Wednesday, October 15, 2014

Finding Food on a Field Trip

by Kaitlin Henderson

A group of 200 sixth-grade students recently came to Duke Gardens over two mornings to learn how ancient civilizations found food. They went to the Blomquist Garden of Native Plants to imagine what life as a hunter-gatherer in North Carolina might have been like, and to the Charlotte Brody Discovery Garden to learn about the history of plant cultivation and agriculture.

In the Blomquist, students used pictures to help identify plants. These plants ranged from those you can eat directly, such as grapes and prickly pear cactus, to plants that add flavor or texture to your meal, such as mint and sassafras, and those that attract birds and animals that you could hunt, such as beautyberry and hickory.

As they stood in the woodsy environment of the Blomquist, students were surprised to learn that food was all around them. Even with a plant photo to use as a guide, most students found it hard to find an unfamiliar plant growing among all the other plants in its environment. Others recognized the plants we talked about from their own neighborhoods, but they hadn’t realized they could be used for food. Sometimes students were surprised to see things they did eat, such as ginger and onions, growing as a whole plant in their natural habitat. For example, they might have seen a ginger root in the past, but that didn’t help them identify it from the portion of the plant that grows above ground.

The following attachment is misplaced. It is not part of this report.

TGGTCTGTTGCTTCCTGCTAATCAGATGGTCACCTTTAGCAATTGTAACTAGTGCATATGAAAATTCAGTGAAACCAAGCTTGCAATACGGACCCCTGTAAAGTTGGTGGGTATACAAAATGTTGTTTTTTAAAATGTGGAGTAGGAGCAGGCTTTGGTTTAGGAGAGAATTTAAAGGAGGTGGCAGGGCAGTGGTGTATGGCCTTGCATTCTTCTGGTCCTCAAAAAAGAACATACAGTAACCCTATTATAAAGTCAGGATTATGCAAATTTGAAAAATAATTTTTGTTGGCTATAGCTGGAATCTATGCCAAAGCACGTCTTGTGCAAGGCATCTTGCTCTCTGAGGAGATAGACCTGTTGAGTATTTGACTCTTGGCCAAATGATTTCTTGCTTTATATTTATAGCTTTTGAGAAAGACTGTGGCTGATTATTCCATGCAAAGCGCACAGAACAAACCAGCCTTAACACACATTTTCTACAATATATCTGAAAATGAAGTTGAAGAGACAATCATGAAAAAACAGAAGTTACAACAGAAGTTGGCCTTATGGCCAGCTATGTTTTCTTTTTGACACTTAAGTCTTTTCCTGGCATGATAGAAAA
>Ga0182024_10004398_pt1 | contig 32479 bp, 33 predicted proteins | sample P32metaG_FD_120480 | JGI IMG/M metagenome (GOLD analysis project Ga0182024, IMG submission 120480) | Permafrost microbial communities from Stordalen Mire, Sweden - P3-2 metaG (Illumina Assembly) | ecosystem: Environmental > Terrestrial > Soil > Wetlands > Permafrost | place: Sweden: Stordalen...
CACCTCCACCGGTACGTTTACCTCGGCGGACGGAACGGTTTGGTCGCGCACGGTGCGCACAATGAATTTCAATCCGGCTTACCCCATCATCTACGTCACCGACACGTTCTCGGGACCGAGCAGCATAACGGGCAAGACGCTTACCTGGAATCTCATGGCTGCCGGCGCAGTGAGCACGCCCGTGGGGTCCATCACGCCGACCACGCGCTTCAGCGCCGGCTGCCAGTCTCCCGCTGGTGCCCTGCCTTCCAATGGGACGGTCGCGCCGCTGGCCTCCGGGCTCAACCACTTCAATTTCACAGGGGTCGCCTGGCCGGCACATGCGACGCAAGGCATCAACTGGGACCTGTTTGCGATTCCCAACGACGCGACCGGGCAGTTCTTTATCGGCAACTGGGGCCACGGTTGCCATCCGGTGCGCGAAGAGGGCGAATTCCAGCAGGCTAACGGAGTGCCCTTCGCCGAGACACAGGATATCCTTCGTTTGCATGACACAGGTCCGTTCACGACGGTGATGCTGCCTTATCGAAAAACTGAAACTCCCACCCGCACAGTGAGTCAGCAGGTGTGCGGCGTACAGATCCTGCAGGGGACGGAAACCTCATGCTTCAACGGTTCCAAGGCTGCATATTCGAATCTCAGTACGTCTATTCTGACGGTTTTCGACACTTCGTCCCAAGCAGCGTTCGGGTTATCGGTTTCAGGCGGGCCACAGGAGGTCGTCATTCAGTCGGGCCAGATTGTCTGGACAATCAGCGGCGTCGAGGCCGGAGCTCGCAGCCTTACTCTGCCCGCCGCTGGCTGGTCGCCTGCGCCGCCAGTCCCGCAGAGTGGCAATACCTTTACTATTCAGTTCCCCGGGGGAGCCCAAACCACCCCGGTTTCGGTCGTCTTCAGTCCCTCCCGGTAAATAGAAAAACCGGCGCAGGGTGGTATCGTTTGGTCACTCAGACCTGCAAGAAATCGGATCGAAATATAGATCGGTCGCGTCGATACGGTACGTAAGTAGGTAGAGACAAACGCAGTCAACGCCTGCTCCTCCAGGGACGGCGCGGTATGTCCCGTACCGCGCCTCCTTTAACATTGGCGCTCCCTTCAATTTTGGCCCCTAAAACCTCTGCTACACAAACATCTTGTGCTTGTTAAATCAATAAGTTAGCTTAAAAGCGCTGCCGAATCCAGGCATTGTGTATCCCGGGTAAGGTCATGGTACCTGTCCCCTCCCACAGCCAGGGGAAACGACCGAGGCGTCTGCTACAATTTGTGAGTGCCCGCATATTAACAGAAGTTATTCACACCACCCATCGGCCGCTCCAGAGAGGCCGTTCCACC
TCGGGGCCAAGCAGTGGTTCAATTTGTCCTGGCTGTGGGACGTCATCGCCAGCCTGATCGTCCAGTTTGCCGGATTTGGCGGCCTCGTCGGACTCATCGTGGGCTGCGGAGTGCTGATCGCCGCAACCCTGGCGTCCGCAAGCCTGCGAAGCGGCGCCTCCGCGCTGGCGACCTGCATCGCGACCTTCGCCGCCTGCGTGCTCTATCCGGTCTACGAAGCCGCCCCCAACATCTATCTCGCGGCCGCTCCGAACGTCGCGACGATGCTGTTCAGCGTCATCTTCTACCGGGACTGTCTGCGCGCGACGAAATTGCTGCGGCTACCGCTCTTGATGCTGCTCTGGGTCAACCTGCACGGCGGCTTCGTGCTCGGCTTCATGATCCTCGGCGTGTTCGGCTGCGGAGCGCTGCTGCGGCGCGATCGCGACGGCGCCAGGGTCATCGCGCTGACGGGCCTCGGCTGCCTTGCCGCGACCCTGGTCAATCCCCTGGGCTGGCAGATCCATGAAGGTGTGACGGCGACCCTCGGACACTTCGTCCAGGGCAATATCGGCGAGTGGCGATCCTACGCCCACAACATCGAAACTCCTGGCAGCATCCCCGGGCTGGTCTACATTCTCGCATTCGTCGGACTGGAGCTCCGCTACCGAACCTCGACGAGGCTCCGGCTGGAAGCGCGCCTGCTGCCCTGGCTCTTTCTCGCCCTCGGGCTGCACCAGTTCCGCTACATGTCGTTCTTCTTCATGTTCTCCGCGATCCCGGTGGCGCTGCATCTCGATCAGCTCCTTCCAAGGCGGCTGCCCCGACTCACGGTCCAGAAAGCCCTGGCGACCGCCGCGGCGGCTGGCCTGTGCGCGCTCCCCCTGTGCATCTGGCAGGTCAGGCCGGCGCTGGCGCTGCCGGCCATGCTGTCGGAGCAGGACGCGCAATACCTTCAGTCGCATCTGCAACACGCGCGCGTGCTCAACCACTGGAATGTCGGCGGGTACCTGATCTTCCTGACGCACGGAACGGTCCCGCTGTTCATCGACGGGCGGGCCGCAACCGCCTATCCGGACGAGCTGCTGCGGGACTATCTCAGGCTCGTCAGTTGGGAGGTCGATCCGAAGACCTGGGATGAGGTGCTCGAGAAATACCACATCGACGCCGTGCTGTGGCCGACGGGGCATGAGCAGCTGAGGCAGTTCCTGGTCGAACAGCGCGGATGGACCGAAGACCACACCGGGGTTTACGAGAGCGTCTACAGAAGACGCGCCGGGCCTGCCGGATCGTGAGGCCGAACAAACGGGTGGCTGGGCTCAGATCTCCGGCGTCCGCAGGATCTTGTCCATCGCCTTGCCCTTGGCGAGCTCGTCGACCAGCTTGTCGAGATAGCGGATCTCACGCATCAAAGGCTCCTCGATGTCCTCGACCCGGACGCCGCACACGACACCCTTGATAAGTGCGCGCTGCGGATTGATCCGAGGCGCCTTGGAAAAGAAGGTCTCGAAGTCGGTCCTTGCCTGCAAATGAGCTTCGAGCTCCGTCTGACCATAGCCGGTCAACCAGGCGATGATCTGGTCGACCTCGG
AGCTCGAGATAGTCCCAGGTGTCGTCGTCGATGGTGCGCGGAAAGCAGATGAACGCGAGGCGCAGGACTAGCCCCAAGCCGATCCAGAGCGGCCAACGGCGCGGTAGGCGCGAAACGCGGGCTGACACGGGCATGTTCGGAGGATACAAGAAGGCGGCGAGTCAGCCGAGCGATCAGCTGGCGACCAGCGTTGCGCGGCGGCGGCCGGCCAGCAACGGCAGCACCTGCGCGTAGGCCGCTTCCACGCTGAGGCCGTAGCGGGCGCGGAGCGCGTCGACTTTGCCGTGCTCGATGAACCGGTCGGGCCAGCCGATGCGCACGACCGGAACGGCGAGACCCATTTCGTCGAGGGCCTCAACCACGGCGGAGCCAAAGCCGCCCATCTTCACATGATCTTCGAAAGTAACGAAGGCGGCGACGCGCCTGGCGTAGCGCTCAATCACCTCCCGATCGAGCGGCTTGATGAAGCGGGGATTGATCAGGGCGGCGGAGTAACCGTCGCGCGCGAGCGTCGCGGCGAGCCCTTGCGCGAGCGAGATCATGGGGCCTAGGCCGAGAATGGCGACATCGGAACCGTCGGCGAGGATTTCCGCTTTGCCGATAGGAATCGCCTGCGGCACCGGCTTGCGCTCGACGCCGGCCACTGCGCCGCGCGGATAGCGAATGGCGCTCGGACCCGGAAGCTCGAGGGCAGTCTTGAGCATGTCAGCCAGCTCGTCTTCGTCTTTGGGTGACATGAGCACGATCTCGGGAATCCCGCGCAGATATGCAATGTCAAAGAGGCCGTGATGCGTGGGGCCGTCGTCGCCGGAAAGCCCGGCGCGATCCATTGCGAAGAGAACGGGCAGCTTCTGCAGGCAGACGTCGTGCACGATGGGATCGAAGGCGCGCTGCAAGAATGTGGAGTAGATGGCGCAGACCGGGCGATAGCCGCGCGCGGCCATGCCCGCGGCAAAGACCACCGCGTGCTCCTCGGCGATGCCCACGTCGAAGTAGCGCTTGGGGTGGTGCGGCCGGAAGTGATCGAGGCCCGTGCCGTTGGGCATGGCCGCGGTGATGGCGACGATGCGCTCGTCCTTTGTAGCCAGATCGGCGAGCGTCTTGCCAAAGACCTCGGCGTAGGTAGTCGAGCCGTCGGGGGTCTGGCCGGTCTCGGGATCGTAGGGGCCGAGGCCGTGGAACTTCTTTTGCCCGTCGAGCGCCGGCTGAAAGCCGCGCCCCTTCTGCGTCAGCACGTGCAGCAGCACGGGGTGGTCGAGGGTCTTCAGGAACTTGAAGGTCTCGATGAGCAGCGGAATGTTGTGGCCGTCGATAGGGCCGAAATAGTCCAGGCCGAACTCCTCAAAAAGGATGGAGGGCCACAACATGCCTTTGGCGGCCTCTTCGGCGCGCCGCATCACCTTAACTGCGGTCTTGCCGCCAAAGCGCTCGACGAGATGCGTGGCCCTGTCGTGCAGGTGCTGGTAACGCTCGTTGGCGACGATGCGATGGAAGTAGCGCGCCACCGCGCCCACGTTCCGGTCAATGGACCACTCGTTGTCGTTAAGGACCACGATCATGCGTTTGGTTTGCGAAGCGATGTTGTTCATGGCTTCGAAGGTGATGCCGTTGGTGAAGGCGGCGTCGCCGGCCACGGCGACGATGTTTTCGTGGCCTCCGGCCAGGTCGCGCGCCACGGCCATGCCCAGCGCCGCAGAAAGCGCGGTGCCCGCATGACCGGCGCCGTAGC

When some rain showed up, we wondered what hunter-gatherers would have done in that situation. You still need to eat in bad weather! Some students had the great idea that hunter-gatherers could have used the leaves of a nearby banana plant as umbrellas.

Our sixth-grade visitors left with a better understanding of what hunter-gatherer life was like. And they had a greater appreciation for conveniences such as comfortable shelters and farms and grocery stores, which get you off the hook for finding your own food in the wild.

Kaitlin Henderson is a graduate student in Duke's Master of Arts in Liberal Studies Program.

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